5' 9" (1.75 m)
Striking Irish actor Cillian Murphy was born in Douglas, the oldest child of Brendan Murphy, who works for the Irish Department of Education, and a mother who is a teacher of French. He has three younger siblings. Murphy was educated at Presentation Brothers College, Cork. He went on to study law at University College Cork, but dropped out after about a year. During this time Murphy also pursued an interest in music, playing guitar in various bands. Upon leaving University, Murphy joined the Corcadorca Theater Company in Cork, and played the lead role in "Disco Pigs", amongst other plays.
Various film roles followed, including a film adaptation of Disco Pigs (2001). However, his big film break came when he was cast in Danny Boyle's 28 Days Later... (2002), which became a surprise international hit. This performance earned him nominations for Best Newcomer at the Empire Awards and Breakthrough Male Performance at the MTV Movie Awards.
Murphy went on to supporting roles in high-profile films such as Cold Mountain (2003) and Girl with a Pearl Earring (2003), and then was cast in two villain roles: Dr. Jonathan Crane, aka The Scarecrow, in Batman Begins (2005) and Jackson Rippner in Red Eye (2005). Although slight in nature for a villain, Murphy's piercing blue eyes helped to create creepy performances and critics began to take notice. Manhola Dargis of the New York Times cited Murphy as a "picture-perfect villain", while David Denby of The New Yorker noted he was both "seductive" and "sinister".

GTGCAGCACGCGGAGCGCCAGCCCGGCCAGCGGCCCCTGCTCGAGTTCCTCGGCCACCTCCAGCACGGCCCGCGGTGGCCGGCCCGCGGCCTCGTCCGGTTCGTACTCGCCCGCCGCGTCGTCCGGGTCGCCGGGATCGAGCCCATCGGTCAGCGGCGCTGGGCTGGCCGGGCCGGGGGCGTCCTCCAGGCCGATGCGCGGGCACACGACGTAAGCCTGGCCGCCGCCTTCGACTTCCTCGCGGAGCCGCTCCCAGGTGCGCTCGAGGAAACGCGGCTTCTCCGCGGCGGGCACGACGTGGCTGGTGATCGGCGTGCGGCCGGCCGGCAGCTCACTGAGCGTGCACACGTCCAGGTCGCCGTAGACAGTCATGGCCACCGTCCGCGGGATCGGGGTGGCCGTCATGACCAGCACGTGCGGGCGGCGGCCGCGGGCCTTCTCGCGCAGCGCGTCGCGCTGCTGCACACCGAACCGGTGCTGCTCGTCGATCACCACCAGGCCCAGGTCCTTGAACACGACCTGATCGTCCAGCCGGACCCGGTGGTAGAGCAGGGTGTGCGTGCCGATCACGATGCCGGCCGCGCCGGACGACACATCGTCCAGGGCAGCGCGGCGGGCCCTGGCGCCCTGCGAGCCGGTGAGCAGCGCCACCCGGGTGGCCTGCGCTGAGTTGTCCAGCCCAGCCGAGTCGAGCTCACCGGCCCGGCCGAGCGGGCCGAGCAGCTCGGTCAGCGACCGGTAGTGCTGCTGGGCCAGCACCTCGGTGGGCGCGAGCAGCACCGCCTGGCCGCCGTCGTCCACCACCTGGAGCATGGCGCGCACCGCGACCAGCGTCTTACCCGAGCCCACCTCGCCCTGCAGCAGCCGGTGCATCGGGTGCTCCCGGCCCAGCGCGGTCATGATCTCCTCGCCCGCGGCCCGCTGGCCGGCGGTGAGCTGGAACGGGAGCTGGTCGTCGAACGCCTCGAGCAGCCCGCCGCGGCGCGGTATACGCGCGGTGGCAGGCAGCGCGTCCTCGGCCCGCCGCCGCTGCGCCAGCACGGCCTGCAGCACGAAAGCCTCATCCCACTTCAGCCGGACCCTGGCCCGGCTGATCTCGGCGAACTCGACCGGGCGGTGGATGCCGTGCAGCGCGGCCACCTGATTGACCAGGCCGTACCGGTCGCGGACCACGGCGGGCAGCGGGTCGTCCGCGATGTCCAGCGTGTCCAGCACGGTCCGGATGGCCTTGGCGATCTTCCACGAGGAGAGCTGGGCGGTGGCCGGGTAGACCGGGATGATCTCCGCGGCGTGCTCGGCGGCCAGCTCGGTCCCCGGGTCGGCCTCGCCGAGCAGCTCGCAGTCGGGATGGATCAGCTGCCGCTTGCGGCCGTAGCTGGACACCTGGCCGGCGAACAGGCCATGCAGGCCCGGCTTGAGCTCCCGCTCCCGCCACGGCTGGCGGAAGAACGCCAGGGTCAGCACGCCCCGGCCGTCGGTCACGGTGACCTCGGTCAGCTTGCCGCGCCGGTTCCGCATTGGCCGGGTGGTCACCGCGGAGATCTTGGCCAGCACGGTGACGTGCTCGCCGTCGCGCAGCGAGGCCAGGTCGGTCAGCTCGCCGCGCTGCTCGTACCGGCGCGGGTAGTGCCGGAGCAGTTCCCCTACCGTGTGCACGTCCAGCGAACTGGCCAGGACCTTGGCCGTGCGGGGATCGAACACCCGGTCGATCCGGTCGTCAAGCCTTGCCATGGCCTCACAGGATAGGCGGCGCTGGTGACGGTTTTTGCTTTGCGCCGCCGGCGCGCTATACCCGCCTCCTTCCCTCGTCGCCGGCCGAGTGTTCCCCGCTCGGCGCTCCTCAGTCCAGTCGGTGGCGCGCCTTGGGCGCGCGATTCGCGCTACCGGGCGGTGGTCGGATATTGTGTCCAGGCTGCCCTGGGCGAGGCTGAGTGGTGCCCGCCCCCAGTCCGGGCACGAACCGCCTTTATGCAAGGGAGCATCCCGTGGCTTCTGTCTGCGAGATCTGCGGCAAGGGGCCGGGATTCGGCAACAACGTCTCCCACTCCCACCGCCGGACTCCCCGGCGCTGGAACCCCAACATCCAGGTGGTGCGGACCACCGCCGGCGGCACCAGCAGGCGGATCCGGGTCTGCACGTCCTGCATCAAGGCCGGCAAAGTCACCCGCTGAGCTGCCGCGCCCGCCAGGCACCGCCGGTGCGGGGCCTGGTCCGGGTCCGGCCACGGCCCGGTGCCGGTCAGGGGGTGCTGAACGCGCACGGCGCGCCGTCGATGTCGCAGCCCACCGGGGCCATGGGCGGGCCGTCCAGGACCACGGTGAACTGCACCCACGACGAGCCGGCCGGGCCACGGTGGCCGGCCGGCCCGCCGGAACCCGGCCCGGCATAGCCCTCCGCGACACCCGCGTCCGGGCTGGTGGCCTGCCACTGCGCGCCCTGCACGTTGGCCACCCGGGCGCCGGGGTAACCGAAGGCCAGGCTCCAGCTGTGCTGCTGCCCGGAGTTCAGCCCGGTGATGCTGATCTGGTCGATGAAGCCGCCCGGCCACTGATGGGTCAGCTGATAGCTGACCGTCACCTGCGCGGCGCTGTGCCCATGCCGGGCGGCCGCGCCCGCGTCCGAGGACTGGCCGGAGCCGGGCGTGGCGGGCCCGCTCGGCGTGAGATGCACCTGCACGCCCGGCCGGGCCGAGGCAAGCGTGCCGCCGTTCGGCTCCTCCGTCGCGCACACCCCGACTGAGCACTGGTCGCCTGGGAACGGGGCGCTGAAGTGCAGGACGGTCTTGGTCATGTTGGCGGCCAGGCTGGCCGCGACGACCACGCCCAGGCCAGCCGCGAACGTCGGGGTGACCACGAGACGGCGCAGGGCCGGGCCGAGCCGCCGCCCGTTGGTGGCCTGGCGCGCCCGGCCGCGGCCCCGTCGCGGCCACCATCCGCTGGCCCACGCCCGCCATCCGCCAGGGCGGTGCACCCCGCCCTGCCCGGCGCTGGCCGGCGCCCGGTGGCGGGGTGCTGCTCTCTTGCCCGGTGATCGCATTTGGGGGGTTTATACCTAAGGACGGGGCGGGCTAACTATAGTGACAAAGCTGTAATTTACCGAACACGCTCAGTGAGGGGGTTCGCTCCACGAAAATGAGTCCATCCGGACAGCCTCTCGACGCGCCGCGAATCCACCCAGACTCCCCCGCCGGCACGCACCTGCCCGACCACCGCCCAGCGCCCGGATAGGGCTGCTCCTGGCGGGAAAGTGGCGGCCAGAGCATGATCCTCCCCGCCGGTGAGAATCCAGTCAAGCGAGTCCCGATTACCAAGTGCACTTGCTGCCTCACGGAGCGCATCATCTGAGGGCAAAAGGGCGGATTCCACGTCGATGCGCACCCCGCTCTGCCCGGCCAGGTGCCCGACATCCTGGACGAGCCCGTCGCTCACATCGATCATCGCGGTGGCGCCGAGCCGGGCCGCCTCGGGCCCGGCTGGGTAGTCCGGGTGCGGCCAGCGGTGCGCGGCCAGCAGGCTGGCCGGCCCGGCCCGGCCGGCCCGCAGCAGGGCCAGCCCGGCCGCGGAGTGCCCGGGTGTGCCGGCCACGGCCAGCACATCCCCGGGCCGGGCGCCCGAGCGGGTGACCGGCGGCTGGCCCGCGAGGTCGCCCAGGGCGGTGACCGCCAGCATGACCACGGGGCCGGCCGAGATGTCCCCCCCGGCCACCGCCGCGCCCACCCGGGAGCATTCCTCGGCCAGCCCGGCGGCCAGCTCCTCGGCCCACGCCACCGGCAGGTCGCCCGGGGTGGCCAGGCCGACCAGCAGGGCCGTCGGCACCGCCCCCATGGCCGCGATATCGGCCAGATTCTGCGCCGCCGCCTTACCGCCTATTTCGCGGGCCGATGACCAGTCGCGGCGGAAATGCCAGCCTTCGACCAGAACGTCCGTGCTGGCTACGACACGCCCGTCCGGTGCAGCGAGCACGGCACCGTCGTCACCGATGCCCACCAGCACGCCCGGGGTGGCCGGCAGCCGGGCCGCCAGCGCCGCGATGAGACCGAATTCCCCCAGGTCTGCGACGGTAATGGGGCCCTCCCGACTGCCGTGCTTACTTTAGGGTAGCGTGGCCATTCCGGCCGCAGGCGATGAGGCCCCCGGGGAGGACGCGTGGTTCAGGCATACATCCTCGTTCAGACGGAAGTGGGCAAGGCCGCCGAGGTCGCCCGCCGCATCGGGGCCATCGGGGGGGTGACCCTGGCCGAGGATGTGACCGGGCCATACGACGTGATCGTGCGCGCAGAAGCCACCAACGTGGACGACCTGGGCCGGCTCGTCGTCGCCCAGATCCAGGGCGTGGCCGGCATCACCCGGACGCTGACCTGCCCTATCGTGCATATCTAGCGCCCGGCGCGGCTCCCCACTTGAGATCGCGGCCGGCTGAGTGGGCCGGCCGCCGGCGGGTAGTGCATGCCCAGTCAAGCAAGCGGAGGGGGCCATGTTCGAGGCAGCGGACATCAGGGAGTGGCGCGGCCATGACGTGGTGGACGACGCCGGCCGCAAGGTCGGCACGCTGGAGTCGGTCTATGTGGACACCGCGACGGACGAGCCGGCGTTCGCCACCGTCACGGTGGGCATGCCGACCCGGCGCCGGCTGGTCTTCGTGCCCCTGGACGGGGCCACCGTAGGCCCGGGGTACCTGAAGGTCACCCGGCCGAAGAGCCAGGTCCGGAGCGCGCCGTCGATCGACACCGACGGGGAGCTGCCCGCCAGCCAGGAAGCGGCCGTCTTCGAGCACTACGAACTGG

Later that year, Murphy starred as Patrick "Kitten" Braden, an Irish transgender in search of her mother, in Neil Jordan's Breakfast on Pluto (2005), a film adaptation of the Pat McCabe novel. Although the film was not a box office success, Murphy was nominated for a Golden Globes for Best Actor in a Comedy or Musical and he won Best Actor for the Irish Film and Television Academy Awards.
The following year, Murphy starred in Ken Loach's The Wind That Shakes the Barley (2006). The film was the most successful independent Irish film and won the Palm D'Or at the 2006 Cannes Film Festival. Murphy continued to take roles in a number of independent films, and also reprised his role as the Scarecrow in Christopher Nolan's The Dark Knight (2008). Nolan is known for working with actors in multiple films, and cast Murphy in Inception (2010), as Robert Fischer, the young heir of the multi-billion dollar empire, who was the target of DiCaprio's dream team.
Murphy continues to appear in high profile films such as In Time (2011), Red Lights (2012), and The Dark Knight Rises (2012), the final film in Nolan's Batman trilogy.
Murphy is married to Yvonne McGuinness, an artist. The couple has two sons, Malachy and Aran.
His father was a school inspector and his mother was a French teacher.
Attended and graduated from Presentation Brothers College, Cork.